Not only that, but one of the companies’ favorite tactics to reduce their own carbon footprints will do nothing to actually help the climate. As the committee report explains, in order to lower their own emissions, Big Oil companies are now selling off some of their most polluting assets – often to other companies who plan to keep those wells or mines in production. In internal emails, the companies privately admit that this won’t actually reduce total emissions, but it can help them look good to investors and the public. 

“While these divestments may not directly lead to a reduction in absolute global emissions, they can accelerate the pace bp can grow low carbon businesses,” wrote one BP executive. “True, we transfer CO2 liability when we divest. And now we’ve been called on it,” wrote a media manager at Shell. To which a colleague responded, “I fully understand the logic behind their argument, but in the same breath, what exactly are we supposed to do instead of divesting…pour concrete over the oil sands and burn the deed to the land so no one can buy them?” 

The picture painted by the thousands of pages of documents released by the committee is of an industry with no intention of changing its ways, while making every effort to obstruct efforts by politicians, the press, and the public to hold them accountable. As the committee report shows, Exxon, Chevron, BP, Shell, API, and the US Chamber of Commerce did everything they could to obstruct the committee’s investigation, ignoring subpoenas, refusing to testify, swamping the committee with millions of pages of irrelevant material, redacting entire documents with no explanation, and in the case of the Chamber, producing zero internal documents for the committee to review. 

In the meantime, Big Oil had its most profitable year in history, taking advantage of the war in Ukraine to drive up prices, gouge consumers at the pump, and rake in over $300 billion in profits. With control of the House Oversight Committee about to be transferred to Republicans, who have zero intention of investigating their favorite political donors, Big Oil CEOs may be feeling like they’ve gotten off scot-free.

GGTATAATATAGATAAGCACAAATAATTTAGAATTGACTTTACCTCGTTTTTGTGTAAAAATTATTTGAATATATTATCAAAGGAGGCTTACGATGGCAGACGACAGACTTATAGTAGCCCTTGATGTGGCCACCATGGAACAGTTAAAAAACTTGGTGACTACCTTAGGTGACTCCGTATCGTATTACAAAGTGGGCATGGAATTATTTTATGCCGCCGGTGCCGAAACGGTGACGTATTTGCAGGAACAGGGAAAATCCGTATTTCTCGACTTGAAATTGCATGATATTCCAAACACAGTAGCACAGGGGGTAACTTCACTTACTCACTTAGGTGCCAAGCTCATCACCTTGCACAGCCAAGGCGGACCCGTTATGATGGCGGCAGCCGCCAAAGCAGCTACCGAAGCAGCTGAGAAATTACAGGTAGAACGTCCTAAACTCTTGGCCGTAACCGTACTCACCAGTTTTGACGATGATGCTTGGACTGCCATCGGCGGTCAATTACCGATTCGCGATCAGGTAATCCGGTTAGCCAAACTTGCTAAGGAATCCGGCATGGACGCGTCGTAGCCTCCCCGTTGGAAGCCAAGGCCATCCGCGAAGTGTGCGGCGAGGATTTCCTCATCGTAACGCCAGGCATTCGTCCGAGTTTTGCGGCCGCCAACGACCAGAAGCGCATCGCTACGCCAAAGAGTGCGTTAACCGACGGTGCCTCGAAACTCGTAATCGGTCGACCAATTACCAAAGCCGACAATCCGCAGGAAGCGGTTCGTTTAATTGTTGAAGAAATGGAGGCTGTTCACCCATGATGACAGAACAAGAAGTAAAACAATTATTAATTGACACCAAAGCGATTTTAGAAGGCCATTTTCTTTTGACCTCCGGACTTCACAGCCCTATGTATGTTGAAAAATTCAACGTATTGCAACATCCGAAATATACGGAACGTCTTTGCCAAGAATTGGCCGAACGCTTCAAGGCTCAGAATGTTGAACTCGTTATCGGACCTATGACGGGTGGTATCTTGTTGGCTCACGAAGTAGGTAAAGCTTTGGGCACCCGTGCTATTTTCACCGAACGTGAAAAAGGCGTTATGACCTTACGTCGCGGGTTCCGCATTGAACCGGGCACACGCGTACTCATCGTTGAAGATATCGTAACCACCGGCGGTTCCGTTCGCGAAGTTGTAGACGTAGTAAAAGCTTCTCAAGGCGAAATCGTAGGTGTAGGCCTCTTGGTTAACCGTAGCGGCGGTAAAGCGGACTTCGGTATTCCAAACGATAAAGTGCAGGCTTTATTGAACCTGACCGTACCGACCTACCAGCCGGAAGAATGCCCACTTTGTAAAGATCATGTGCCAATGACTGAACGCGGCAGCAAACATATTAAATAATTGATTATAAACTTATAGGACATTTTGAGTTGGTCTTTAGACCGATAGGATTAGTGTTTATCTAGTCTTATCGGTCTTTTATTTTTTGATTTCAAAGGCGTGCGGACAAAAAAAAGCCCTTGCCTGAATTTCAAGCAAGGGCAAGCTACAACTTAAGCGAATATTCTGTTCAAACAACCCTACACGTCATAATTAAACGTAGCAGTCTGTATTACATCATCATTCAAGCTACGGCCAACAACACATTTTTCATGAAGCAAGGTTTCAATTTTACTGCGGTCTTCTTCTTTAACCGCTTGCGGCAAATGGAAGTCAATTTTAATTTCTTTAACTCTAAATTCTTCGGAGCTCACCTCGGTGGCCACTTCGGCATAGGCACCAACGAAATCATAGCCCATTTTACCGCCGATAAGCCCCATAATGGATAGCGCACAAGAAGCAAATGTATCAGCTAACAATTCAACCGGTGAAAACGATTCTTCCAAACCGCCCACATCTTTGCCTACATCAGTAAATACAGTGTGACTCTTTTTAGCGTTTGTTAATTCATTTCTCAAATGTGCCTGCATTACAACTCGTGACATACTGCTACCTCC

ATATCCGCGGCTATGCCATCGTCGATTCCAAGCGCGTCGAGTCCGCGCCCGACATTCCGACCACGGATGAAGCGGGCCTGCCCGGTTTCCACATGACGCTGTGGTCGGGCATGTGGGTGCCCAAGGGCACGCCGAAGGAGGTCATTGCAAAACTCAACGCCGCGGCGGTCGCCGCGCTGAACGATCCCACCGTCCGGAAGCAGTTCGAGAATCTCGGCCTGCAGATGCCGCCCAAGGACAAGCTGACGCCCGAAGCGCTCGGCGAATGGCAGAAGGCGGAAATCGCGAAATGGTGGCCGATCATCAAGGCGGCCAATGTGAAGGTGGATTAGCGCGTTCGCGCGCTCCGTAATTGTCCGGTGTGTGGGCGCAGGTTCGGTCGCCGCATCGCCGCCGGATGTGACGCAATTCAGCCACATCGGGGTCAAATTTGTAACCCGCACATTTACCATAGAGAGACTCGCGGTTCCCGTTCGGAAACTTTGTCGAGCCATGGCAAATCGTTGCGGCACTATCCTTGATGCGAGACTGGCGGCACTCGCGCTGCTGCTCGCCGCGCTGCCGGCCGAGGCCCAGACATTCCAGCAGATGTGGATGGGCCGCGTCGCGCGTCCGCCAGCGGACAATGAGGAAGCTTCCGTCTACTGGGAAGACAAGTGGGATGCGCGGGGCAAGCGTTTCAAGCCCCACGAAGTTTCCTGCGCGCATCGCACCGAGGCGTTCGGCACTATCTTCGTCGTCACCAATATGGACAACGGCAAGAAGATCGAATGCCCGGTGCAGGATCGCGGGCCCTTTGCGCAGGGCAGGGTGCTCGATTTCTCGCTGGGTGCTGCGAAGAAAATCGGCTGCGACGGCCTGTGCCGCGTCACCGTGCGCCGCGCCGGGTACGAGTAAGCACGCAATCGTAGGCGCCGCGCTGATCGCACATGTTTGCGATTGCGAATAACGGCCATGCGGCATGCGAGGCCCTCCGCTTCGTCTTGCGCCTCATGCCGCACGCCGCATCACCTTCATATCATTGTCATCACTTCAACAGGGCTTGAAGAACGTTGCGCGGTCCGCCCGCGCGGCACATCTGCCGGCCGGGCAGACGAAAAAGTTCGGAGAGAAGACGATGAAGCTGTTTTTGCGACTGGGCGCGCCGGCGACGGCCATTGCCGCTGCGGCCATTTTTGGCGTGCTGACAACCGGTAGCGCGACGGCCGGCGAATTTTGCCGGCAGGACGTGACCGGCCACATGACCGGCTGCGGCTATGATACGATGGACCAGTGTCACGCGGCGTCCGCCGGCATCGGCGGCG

They’d be wise not to celebrate too soon. While this round of hearings is over, the House Oversight Committee has compiled more than enough evidence for the Department of Justice to launch its own investigation into the industry’s lies to Congress, their investors, and the public. Cases are also being brought against Big Oil by a growing number of cities, states, and other plaintiffs who are seeking damages caused by the industry’s role in fueling the climate crisis and blocking action to address it. Over in the Democratically controlled Senate, Senator Sheldon Whitehouse and others have pledged to keep up investigations into the industry’s lies and lobbying. 

Perhaps the most important place Big Oil is being held accountable is in the court of public opinion. More than 60 percent of Americans (and 89 percent of Democrats) say that oil companies are “completely or mostly” responsible for global warming. And the industry driving up prices at the pump hasn’t helped their reputation: earlier this year, a poll showed that 89 percent of American voters wanted Congress to crack down on Big Oil price gouging. As it becomes increasingly clear that oil companies are also lying to the public about their commitment to act on climate, public outrage and political pressure will only continue to grow. 

As the House Oversight Committee report shows us, the fossil fuel industry has done everything it can to gaslight the public into believing that we are all equally responsible for causing the climate crisis and that the industry was working hard to solve it. Now the truth is coming out. The question is: What will we do with it?